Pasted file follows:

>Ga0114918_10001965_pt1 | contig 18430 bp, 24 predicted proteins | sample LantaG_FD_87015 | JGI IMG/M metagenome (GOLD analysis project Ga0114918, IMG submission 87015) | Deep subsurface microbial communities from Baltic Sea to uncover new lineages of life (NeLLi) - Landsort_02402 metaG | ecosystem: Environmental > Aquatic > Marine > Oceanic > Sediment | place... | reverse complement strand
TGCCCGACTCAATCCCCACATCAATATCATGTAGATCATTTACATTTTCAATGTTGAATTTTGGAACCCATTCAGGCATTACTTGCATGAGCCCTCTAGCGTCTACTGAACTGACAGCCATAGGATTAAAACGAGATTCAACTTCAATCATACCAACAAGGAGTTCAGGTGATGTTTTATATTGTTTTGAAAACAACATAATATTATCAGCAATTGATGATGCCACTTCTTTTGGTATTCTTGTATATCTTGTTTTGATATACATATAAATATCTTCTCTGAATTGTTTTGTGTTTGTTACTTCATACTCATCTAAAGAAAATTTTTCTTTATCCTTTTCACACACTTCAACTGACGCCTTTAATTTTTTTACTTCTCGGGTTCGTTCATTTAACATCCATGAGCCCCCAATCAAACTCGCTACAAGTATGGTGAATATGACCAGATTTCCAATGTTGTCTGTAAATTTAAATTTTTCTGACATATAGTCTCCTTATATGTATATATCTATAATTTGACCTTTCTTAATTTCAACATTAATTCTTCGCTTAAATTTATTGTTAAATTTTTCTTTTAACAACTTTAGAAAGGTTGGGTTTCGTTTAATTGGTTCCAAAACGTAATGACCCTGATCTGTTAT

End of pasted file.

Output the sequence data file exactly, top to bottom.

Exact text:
>Ga0114918_10001965_pt1 | contig 18430 bp, 24 predicted proteins | sample LantaG_FD_87015 | JGI IMG/M metagenome (GOLD analysis project Ga0114918, IMG submission 87015) | Deep subsurface microbial communities from Baltic Sea to uncover new lineages of life (NeLLi) - Landsort_02402 metaG | ecosystem: Environmental > Aquatic > Marine > Oceanic > Sediment | place... | reverse complement strand
TGCCCGACTCAATCCCCACATCAATATCATGTAGATCATTTACATTTTCAATGTTGAATTTTGGAACCCATTCAGGCATTACTTGCATGAGCCCTCTAGCGTCTACTGAACTGACAGCCATAGGATTAAAACGAGATTCAACTTCAATCATACCAACAAGGAGTTCAGGTGATGTTTTATATTGTTTTGAAAACAACATAATATTATCAGCAATTGATGATGCCACTTCTTTTGGTATTCTTGTATATCTTGTTTTGATATACATATAAATATCTTCTCTGAATTGTTTTGTGTTTGTTACTTCATACTCATCTAAAGAAAATTTTTCTTTATCCTTTTCACACACTTCAACTGACGCCTTTAATTTTTTTACTTCTCGGGTTCGTTCATTTAACATCCATGAGCCCCCAATCAAACTCGCTACAAGTATGGTGAATATGACCAGATTTCCAATGTTGTCTGTAAATTTAAATTTTTCTGACATATAGTCTCCTTATATGTATATATCTATAATTTGACCTTTCTTAATTTCAACATTAATTCTTCGCTTAAATTTATTGTTAAATTTTTCTTTTAACAACTTTAGAAAGGTTGGGTTTCGTTTAATTGGTTCCAAAACGTAATGACCCTGATCTGTTAT